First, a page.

Daniel Rosso

Steam Train

Have you ever watched the ones you temporarily loved die? For that moment they are your life. Everything is in them, and everything seems to die with them. Time will pass regardless how you use it. People always say Live to the fullest, and appreciate the time that’s passing, but to me it’s a reminder of how everything will one day leave.

One day:

She was happy when I told her about vacation. Was it because she had a week of absolutely no work? Was it because it was a full week of spending every day with me? Was it because she has never been on a cruise before or that she has never left the country? I don’t know. I never asked.

I borrowed luggage from my parents, who left the door unlocked while they were at work. I won’t say the word home because that house was never a home. I told my boss that this was my honeymoon because taking a week off work when you’ve only been there a month isn’t the greatest idea. It wasn’t that I hated my life, or that I needed some change, I just wanted to make her happy.

Her:

She always told me that she used to dream of guys like me; she also thought she would never date those guys. What I wanted to say was that I never wanted to date her either, and that I was tired of waiting for the girl who would make me forget to breathe.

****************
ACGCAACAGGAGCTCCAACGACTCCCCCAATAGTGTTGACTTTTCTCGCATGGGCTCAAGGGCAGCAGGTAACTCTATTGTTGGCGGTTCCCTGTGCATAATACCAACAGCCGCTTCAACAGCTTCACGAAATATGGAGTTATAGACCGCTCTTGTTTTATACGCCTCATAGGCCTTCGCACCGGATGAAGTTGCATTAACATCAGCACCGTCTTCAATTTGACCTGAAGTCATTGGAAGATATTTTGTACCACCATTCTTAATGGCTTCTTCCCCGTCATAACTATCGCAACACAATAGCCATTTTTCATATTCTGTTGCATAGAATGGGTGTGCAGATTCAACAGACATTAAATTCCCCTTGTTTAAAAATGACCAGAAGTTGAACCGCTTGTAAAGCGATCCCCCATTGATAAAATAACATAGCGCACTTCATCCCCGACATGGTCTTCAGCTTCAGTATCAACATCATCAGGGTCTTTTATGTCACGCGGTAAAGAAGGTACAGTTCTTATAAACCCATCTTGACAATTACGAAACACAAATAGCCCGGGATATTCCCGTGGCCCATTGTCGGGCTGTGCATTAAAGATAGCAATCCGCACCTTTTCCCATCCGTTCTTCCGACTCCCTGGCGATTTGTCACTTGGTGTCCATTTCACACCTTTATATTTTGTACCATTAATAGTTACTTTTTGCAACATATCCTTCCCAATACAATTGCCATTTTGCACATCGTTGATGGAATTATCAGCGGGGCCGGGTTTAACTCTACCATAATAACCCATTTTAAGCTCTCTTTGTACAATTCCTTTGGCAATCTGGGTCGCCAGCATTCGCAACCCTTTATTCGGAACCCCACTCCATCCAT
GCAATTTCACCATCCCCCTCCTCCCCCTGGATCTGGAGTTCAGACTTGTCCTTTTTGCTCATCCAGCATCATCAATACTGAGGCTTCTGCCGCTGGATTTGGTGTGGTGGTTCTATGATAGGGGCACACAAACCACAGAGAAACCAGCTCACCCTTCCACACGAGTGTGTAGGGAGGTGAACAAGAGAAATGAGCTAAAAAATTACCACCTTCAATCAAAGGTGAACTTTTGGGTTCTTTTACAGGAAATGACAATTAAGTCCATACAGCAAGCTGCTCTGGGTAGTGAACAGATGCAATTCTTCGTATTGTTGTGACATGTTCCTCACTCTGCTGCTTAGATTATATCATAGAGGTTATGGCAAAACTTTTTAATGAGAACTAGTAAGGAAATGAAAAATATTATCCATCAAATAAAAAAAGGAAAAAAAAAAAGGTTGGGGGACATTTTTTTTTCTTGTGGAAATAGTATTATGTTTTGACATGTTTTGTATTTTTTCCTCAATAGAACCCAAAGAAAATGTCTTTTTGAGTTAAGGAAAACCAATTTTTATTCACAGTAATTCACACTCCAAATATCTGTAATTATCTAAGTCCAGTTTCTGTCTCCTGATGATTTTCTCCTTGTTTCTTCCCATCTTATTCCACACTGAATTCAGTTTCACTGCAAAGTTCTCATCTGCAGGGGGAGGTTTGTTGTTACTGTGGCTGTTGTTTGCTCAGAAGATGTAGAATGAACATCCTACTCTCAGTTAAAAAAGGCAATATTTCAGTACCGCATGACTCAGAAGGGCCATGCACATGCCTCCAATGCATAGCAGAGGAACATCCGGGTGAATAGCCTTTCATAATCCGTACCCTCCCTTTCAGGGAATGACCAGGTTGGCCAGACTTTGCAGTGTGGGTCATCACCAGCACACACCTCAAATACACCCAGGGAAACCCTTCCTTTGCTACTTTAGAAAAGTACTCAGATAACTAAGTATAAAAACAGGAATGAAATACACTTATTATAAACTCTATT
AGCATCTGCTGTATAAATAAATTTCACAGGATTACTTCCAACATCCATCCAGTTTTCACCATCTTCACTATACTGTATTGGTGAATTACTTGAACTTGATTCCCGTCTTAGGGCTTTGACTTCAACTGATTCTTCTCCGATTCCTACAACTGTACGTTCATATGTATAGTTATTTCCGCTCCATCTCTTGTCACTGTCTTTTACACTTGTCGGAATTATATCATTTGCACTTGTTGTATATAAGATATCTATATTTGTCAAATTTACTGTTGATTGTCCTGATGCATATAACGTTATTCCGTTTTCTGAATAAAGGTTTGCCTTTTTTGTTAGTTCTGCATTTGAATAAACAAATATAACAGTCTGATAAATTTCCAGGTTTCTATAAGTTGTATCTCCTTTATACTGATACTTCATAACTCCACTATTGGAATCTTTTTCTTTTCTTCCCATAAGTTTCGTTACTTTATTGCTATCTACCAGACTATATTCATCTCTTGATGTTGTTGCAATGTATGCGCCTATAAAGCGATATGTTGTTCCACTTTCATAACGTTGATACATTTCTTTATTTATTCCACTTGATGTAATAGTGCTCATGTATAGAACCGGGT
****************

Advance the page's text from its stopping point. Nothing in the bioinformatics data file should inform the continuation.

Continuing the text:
She did make me happy sometimes, and she made me forget that she really wasn’t my type, at first. When we kissed it was like an old car almost starting. In my head I heard that sound, inside of every goodbye that followed my scrap-yard heart.

I let her do everything she wanted on the first day of our cruise. We tricked ourselves into thinking that we had been together forever, or that we would be…it didn’t matter to me which way that feeling went. She laid out on the deck, getting that tan stamped on her skin, proving that she went somewhere better then where she was going back to. I sat in the shade of the ship and watched her sleep.

Sleep:

We slept in the same bed for the first time that night. It was one of those awkward moments at first that seem about ten times longer than they are, but we were in the dark. We didn’t even try to turn our drunken lullabies into drunken kisses. It seemed that the boat was mocking her words: “I’m just not ready…” with the motion of the ocean. I slipped into sleep like the end of a long day. I was falling into a cloud.

I was standing in buckets of broken pieces of wood. At the end of the hall, water began to fill up other buckets that littered the floor all the way to the door of the upper deck. I was wearing a crown of fingers from hands that were searching the dark for light, or anything to grasp. I know those hands were on the floor. Where I was, was the dark. Who I am was the light.

Who I am/was:

The rest of the days have no real bearing on the ending. I would love to build up a romantic plot between her and me, but that isn’t what happened.